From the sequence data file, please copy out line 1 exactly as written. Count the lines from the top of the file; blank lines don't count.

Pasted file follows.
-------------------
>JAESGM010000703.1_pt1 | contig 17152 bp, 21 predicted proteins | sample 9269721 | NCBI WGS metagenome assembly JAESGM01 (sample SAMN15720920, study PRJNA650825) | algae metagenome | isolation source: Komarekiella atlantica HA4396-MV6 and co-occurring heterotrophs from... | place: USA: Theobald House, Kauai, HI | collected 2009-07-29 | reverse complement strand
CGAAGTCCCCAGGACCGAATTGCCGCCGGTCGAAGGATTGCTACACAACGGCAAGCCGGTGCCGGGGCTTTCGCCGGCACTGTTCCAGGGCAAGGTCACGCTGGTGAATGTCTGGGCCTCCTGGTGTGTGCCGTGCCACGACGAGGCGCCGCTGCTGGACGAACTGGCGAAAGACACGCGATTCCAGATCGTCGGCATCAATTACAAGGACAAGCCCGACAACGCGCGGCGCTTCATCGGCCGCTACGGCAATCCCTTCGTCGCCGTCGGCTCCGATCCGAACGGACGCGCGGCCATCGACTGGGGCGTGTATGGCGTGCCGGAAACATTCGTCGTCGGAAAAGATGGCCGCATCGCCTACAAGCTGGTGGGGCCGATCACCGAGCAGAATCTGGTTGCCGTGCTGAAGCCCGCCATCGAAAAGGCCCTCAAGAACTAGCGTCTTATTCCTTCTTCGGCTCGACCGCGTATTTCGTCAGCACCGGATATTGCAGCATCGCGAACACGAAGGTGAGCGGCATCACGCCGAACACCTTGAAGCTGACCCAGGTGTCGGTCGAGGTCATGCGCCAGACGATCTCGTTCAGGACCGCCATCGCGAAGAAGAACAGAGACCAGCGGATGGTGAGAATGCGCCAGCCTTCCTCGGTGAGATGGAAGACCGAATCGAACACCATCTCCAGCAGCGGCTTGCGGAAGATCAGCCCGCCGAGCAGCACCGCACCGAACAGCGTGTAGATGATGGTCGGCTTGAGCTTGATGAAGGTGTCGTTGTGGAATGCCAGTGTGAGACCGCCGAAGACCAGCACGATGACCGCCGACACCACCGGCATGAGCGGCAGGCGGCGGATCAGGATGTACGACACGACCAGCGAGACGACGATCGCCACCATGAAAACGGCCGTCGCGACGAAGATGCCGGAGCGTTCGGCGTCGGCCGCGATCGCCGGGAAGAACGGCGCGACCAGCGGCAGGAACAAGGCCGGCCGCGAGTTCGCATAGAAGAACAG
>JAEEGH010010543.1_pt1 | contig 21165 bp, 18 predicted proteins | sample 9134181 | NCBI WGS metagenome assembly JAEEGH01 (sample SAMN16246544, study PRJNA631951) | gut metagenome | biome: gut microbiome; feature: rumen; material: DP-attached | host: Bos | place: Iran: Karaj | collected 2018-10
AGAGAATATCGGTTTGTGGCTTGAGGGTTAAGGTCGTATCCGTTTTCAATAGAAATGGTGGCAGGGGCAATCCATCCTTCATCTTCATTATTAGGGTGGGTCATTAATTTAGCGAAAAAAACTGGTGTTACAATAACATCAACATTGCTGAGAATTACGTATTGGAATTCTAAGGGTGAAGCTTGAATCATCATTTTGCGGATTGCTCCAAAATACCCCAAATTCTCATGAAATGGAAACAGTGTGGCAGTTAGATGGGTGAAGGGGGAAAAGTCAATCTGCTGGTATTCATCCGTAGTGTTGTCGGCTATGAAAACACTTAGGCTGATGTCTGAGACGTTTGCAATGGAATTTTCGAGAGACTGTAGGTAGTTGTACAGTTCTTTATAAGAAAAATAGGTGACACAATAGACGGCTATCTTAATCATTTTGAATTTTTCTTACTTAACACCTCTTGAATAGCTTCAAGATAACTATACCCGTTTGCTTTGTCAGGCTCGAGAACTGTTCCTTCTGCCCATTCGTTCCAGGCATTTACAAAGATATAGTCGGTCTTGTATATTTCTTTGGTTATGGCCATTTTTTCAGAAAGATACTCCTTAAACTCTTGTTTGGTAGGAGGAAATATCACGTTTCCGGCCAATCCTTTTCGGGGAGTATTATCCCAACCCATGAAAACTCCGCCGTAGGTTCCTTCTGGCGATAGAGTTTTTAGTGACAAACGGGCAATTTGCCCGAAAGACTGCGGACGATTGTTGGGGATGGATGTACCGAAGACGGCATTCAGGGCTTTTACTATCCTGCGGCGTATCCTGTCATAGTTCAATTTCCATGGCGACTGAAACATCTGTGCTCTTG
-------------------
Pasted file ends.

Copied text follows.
>JAESGM010000703.1_pt1 | contig 17152 bp, 21 predicted proteins | sample 9269721 | NCBI WGS metagenome assembly JAESGM01 (sample SAMN15720920, study PRJNA650825) | algae metagenome | isolation source: Komarekiella atlantica HA4396-MV6 and co-occurring heterotrophs from... | place: USA: Theobald House, Kauai, HI | collected 2009-07-29 | reverse complement strand